A Ride on a V 200 Diesel Locomotive

A Ride on a V200 Diesel Locomotive

By Roger Heid

 

During the mid 1960’s, I commuted from my home town to Stuttgart in order to attend a Tech College, about 5-6 times per month. One day, I was about 19, on my way back home, I got to the Station a little early. The train was already standing by, waiting for departure time.

This train was classified as a ‘Fast Train’. My destination was the City of Aalen, almost 50 miles due East from Stuttgart. There were numerous stops in between, but this train would stop only twice, on the way. The passenger cars were of the rather long 4-axle type. I cannot recall their exact models or numbers, something I never really paid any attention to, anyway. My main interest had always focused on the different locomotive types.

Naturally, I was very curious to see which locomotive this train will be pulled by, and, after a short walk, I found myself standing next to the engine. Oh Boy! She was big! A huge red monster she was, indeed! I had never seen anything like this before. Wow!!

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No, the guy you see standing next to the loco, wasn’t me, but you can clearly appreciate the dimensions. To make the long story short: Once again, I climbed up into a locomotive cab. The friendly engineer motioned me to do so, as we had about 10 minutes before departure time. I think he saw genuine interest in my face. Maybe he sensed the emotion coming from my very soul.

From up there, the tracks appear to be a lot narrower than when you stand right next to them on the ground. The control panel was not as complex as I had expected. But then again, I had no idea what to expect, in the first place. The engineer tried to answer all my questions, about a hundred per minute, or so.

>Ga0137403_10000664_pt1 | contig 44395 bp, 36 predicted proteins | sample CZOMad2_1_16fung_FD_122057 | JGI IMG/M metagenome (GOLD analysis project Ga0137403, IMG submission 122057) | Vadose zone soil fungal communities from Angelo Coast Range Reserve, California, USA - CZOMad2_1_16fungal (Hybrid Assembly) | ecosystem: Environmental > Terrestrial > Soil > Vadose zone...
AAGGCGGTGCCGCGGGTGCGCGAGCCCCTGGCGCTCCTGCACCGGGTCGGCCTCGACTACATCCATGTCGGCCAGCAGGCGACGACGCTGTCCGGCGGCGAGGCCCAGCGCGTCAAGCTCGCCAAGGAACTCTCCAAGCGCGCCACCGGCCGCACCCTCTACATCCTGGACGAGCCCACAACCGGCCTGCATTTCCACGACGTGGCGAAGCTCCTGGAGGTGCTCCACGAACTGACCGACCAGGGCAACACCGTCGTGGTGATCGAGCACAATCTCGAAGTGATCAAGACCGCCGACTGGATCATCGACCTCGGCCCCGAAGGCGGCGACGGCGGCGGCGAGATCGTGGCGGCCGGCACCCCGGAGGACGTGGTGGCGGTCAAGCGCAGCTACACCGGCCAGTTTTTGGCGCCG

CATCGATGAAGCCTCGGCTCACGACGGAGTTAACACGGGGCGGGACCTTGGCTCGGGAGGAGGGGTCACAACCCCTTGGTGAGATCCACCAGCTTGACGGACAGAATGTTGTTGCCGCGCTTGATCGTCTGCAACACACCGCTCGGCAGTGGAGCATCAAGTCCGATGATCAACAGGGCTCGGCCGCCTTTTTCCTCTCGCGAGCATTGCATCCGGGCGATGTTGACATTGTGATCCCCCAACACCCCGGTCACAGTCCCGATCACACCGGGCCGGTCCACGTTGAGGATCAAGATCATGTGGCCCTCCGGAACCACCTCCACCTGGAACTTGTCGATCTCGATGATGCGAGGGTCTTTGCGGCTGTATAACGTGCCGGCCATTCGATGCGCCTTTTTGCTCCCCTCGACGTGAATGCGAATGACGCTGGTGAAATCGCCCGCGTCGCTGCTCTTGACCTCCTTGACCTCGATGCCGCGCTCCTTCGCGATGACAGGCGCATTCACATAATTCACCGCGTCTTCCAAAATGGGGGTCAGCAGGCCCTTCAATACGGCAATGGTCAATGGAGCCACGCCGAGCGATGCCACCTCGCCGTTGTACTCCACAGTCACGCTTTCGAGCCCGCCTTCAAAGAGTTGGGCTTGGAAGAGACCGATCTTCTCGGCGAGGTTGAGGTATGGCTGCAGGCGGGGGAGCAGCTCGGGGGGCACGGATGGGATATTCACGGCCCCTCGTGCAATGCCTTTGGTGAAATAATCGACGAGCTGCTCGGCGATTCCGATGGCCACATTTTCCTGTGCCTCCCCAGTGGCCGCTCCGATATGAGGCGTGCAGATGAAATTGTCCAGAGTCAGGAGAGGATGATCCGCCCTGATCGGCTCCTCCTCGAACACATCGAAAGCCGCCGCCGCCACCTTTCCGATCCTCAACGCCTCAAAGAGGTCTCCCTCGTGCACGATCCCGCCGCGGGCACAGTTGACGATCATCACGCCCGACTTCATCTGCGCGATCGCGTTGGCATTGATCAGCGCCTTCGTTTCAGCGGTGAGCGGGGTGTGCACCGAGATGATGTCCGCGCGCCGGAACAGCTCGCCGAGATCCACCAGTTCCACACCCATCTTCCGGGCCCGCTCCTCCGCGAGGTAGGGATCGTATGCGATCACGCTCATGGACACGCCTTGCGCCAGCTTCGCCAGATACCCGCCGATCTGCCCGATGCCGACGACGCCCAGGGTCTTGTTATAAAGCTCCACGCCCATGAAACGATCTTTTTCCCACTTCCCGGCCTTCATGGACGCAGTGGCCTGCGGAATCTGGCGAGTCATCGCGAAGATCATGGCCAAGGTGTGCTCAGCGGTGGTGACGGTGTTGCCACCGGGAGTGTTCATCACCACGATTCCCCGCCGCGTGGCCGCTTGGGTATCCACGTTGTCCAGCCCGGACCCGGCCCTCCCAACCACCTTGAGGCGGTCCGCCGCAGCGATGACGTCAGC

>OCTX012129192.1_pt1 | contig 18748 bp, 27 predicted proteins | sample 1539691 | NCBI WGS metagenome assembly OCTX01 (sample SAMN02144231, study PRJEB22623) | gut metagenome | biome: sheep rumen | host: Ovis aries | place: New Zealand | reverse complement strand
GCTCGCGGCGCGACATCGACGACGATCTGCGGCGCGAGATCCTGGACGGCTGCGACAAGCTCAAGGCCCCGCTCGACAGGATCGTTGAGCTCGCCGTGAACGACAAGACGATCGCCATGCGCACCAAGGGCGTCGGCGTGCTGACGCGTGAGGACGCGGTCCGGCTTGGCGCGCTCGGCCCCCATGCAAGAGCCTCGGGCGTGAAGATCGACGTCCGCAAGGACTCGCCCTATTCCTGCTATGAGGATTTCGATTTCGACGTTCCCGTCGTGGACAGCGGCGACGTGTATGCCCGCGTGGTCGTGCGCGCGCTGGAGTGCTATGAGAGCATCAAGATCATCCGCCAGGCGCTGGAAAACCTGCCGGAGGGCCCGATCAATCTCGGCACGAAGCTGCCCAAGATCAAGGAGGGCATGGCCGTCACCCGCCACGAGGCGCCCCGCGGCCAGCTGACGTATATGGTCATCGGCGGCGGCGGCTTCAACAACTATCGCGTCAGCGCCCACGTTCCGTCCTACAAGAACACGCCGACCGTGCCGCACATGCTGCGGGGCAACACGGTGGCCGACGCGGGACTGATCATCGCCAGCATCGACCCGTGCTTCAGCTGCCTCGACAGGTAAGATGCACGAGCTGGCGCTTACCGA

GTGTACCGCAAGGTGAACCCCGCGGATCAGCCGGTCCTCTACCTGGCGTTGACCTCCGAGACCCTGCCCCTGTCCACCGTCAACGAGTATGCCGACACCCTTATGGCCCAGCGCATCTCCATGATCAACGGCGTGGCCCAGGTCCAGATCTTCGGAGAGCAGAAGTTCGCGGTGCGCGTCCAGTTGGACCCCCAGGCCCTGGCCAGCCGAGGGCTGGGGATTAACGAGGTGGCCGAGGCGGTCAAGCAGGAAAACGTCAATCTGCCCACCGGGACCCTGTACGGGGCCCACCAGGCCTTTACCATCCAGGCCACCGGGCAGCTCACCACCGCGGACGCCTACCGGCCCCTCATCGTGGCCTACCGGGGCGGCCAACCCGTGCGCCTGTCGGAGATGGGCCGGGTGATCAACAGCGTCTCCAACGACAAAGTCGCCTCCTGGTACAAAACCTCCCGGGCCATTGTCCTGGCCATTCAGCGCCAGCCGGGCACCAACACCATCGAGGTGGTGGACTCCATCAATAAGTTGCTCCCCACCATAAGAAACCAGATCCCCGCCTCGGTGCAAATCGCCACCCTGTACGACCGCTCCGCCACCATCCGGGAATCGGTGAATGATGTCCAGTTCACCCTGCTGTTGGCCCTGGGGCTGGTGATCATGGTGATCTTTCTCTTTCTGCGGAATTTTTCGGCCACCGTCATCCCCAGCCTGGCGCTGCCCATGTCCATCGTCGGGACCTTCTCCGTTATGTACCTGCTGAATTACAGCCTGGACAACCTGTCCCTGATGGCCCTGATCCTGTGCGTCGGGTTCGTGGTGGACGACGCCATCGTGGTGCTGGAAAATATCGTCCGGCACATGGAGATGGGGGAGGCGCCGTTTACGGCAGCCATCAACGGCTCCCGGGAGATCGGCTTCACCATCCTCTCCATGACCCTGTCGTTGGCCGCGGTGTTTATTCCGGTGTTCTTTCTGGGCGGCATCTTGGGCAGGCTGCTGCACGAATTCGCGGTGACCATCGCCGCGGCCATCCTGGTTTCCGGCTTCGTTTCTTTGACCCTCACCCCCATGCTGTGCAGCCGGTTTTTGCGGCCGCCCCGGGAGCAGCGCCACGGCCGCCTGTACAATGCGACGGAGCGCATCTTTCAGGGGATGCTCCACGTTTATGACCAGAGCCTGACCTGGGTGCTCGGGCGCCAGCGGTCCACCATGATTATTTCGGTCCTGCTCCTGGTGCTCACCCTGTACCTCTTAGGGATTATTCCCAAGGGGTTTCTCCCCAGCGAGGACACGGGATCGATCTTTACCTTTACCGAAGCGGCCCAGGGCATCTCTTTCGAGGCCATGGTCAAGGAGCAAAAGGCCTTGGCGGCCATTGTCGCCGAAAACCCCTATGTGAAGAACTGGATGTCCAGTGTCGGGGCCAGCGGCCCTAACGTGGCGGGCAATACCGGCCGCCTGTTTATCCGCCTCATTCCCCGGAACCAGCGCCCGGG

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Departure time arrived way too quickly. There were about 30 seconds left. Wouldn’t you believe, the engineer allowed me to stay in the cab. You may figure out by yourself that I had hoped and planned for this. I had won my conniving gamble. Yes, yes, yes!!!!! Ain’t I a stinker?

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The ensuing trip to Aalen was just simply glorious. On the downside, though, it did not last long enough. I felt like I could have stayed in that cab for the rest of my life. Once in Aalen, I climbed off board, with clean hands and face and no black soot on my clothes. Wow! I hurried to get to my connecting train, which turned out to be pulled by the familiar BR38.

During the last leg of my trip, I dwelled on this new experience. Maybe I should have pursued on old plan of mine, namely to become a locomotive engineer instead of an electronics technician. Oh well, I had chosen my path. Maybe I will ride this train again, this time in a passenger car. I did so, numerous times, and I enjoyed the heck out of it, every time. I have fond memories of those days.

The V200 was first commissioned sometimes in the late ‘50’s. She is of the 4-axle Diesel Hydraulic ilk. Initially, the V200 was primarily used for Express Trains, replacing famous steam engines, such as the BR01 and BR03. Later on, you could also encounter it on local commuter lines. I am not familiar with its entire history, but I do know that, toward the end of her tenure, a 6-axle version was introduced. There were only a few of them manufactured. Those were the V300 type, a model of which is in my collection.

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 Maerklin has this model in their catalogue (#37805). Roco and Fleischmann also offer this model. Check it out.

In the meantime, you will see new types of Diesel engines in Germany or Europe, if you will. I will deal with that in a future Blog. Just give me some time, please.

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